|From:||Chris Bates <chris.maths_student@...>|
|Date:||Wednesday, March 22, 2006, 14:03|
>OK, got it. Except . . . "non-syllabic vowel"? Isn't that something
>like "bright darkness"??
>I assume by non-syllabic vowel he meant non-syllabic vocoid. A vocoid is
a sound that satisfies the phonetic definition of a vowel, which may
well be non-syllabic (syllabicity being a phonological notion). Examples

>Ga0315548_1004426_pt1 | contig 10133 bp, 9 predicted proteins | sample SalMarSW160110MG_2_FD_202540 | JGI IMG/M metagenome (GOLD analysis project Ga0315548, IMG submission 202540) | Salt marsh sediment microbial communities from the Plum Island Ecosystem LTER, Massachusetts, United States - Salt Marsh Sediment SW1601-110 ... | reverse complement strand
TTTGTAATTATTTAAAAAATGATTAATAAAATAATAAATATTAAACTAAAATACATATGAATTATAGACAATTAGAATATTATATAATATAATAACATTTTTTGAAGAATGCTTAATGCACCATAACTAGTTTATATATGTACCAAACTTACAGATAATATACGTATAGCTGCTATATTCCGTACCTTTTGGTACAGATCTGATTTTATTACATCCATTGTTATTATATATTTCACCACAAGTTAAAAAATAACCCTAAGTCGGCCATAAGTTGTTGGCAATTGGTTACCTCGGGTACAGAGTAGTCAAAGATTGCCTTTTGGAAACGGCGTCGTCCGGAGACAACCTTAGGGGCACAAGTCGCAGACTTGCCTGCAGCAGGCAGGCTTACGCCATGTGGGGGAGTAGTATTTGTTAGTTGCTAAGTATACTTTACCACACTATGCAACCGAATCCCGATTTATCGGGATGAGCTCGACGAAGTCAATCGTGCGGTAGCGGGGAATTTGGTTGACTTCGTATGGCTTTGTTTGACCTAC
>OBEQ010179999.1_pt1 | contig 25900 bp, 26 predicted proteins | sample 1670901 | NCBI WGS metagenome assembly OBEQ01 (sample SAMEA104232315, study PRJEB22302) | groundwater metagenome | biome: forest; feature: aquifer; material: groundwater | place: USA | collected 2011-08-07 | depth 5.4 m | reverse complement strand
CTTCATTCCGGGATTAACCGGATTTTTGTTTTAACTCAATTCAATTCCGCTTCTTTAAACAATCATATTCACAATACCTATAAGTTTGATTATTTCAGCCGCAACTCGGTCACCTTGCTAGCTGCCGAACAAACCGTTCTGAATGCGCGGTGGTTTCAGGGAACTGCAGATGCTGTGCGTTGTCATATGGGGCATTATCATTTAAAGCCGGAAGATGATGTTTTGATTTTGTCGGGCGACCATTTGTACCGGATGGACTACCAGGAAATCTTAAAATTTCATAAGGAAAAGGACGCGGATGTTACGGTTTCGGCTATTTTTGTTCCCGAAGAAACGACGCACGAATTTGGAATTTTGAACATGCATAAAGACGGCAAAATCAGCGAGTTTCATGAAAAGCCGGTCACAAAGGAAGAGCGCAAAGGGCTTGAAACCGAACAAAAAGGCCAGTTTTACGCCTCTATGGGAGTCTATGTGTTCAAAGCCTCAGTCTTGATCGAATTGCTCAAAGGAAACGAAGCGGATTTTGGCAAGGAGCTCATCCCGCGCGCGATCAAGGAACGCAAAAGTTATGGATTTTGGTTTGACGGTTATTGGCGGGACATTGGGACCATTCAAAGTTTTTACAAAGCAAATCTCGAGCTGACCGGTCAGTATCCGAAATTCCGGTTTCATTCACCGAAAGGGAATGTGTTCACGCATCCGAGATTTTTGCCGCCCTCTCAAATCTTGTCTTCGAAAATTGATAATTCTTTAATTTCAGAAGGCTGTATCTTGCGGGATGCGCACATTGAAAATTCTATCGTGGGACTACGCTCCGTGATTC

of non-syllabic vocoids are [j], [w] and [r\]. The terminology is
confusing because people use the words vowel and consonant in both
phonetic and phonological senses, and they aren't always the same thing.
That's why Pike proposed talking only about contoids (phonetic
consonants), vocoids (phonetic vowels), and syllabicity (or lack
thereof) to remove the confusion.